The Pakistan Cricket Board has reached an out-of-court settlement with that country’s state-run broadcaster PTV, bringing to an end a legal wrangle that had threatened to leave home series played by the country’s men’s national team without a domestic TV partner, according to reports.
The two parties are said, thanks to a mediation that reportedly went through the office of the Pakistan prime minister and former national team captain Imran Khan, to have agreed a revised version of the deal which they originally struck in September 2020 (with I-Media Communication Services as a third party) and that the PCB had attempted to terminate late last month.
ESPNCricinfo has reported that both organisations will withdraw their legal actions against the other, with the revenue-sharing distribution element having been altered and I-Media’s role in the arrangement having been brought to a complete end.
Now, under the revised terms of the contract – under which PTV had originally agreed to pay the PCB $200 million over three years – 72 per cent of the revenue from commercial deals sold through the broadcaster’s coverage will go to the PCB, while only 28 per cent will head to PTV.
This is a contrast to the previous distribution model, in which 57.5 per cent of revenue from that sector went to the governing body and 42.5 per cent to the broadcaster.
Late last month, a court in Lahore issued a stay order to the PCB for violating an agreement with PTV and blocked the body from granting rights for upcoming national team action to private channels – as its existing agreement with the state broadcaster still has two years to run.
PTV was also reported to be seeking Rs2 billion ($11.4 million) in damages from the PCB after the governing body first tried to unilaterally conclude the deal, and then attempted to launch a new tender for the men’s team’s upcoming series against the West Indies and Australia later in the 2021-22 season, last month.
PTV claimed as well that the PCB did not address any grievances to its managing director, as the contract stipulated.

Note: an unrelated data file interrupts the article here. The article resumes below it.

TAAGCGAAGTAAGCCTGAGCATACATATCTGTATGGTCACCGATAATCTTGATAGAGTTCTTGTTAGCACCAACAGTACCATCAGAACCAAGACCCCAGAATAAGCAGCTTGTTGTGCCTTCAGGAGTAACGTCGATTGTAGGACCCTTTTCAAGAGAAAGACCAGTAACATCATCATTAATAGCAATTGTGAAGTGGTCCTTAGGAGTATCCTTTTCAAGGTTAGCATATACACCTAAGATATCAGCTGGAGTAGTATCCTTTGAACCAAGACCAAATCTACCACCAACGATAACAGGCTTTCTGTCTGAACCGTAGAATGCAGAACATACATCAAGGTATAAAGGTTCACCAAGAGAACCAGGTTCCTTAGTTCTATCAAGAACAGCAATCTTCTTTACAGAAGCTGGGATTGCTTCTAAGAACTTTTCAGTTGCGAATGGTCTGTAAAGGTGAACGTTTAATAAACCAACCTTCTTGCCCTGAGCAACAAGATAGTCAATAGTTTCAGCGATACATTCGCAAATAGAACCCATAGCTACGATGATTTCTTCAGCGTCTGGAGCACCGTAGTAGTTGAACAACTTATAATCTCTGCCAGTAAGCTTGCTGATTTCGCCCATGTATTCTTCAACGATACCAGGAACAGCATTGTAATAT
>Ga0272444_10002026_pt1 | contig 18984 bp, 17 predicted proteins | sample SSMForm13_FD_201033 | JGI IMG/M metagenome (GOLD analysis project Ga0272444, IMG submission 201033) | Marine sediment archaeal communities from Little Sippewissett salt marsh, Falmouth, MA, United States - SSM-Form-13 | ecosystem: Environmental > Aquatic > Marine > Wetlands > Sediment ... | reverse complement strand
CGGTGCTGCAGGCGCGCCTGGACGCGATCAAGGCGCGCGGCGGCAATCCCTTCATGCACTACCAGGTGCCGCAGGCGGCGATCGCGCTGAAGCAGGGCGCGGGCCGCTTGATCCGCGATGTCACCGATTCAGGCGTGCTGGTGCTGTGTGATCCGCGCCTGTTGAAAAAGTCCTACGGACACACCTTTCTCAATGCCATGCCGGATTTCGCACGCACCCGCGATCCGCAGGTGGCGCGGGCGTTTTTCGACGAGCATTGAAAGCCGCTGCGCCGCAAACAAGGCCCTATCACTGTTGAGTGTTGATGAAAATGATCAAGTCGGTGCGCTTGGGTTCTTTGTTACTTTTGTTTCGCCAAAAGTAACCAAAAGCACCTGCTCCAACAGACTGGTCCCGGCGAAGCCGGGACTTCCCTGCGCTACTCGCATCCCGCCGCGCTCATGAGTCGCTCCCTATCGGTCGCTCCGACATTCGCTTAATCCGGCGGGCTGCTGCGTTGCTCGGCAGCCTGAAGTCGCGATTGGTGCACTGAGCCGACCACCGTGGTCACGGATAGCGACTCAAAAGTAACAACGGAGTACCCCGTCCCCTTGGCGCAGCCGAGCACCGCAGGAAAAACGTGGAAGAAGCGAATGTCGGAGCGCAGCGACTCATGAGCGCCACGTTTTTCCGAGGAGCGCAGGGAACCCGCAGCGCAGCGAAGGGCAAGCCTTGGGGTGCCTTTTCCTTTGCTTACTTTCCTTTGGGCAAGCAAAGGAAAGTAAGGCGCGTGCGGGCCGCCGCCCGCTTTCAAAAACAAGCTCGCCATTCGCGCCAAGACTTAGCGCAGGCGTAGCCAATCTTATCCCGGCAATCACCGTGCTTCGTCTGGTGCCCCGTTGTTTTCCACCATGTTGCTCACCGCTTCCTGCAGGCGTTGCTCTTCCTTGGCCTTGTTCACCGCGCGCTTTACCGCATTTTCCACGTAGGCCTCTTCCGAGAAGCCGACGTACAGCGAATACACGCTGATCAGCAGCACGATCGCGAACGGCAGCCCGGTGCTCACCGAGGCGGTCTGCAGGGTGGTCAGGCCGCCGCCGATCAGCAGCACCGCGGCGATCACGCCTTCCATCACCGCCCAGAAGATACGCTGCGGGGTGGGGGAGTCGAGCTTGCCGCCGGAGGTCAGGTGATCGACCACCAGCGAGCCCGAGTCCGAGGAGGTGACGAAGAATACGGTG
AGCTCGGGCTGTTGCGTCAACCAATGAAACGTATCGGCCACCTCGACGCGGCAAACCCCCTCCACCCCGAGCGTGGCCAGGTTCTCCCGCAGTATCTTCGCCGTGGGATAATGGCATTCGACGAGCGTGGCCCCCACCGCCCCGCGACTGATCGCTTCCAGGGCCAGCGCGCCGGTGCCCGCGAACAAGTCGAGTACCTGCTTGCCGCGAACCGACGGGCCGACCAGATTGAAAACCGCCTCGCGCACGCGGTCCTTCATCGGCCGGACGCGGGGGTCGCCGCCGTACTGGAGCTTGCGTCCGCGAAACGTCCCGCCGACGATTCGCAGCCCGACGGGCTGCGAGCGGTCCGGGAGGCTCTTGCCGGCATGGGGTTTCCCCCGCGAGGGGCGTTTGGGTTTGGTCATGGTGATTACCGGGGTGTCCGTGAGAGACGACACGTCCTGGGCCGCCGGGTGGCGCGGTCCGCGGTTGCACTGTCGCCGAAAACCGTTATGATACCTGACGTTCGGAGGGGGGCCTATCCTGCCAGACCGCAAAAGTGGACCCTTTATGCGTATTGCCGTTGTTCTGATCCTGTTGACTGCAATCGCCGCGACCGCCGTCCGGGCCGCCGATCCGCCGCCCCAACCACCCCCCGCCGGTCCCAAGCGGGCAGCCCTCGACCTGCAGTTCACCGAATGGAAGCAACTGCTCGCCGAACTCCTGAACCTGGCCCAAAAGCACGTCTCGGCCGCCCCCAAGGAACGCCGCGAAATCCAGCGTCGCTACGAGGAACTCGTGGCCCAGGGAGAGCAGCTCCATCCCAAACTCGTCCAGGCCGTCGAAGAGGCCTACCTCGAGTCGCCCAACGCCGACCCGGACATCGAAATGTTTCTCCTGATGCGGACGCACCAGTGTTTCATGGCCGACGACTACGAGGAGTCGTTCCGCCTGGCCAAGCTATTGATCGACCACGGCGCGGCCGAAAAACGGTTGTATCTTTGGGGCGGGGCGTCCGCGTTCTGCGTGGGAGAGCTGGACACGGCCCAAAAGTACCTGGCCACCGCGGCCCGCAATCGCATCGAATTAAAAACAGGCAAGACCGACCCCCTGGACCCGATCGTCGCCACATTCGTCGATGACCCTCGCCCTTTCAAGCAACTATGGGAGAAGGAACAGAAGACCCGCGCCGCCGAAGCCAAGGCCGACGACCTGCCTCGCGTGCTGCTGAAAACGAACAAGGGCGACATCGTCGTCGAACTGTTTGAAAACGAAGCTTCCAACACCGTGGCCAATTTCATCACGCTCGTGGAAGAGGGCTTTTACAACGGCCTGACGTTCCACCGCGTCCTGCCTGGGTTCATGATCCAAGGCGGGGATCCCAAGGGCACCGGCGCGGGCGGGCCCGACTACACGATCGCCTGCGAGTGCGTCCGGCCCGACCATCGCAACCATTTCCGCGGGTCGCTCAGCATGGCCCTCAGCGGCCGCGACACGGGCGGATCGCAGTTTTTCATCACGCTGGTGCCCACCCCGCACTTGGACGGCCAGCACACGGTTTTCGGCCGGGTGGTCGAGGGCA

The PCB terminated both the PTV deal and its arrangement with I-Media Communications Services, on 5 November without any notice, reportedly because it felt that PTV and I-Media had failed to implement the ‘Digital Pakistan’ policy as part of the contract, which relates to protection against illegal distribution.
The deal between the two parties was partly based around ‘Digital Pakistan’ – a mass migration from analogue to digital TV in the country of which an element is based around regulating the business of illegal cable TV operators stealing content.
The PCB has been increasingly frustrated over the last 12 months by the rollout’s slowness, and the unilateral decision to end the deal and take matters into its own hands is a testament to that frustration.
The deal with I-Media, a key part of the overall agreement, was supposed to ensure that the distribution of cricket content would only be done through licensed cable operators and that the value of the content would be protected against the threat of unauthorised cable transmission but has now been ended, reportedly due to non-compliance with regards to payments due.
To replace the PTV contract, the PCB tried to launch a new tender process on 17 November for rights for the aforementioned series against the West Indies and Australia. However, that process was then halted when the Lahore court issued its edict to the national governing body.
When it was struck, the PTV agreement severed the PCB’s ties with Ten Sports, the broadcaster which had regularly covered home Pakistan series’ since the 2000s.
Ten let its five-year contract with the PCB expire in 2019, whereupon PTV stepped in, with that agreement seemingly giving the governing body some security around its broadcast partner for the next three years.
The board’s previous four-year rights deal with Ten Sports was worth $149 million.
The Men’s T20 World Cup, in which Pakistan reached the semi-finals last month, was covered in the country by A-Sports, a pay-TV HD sports channel launched by the ARY Group.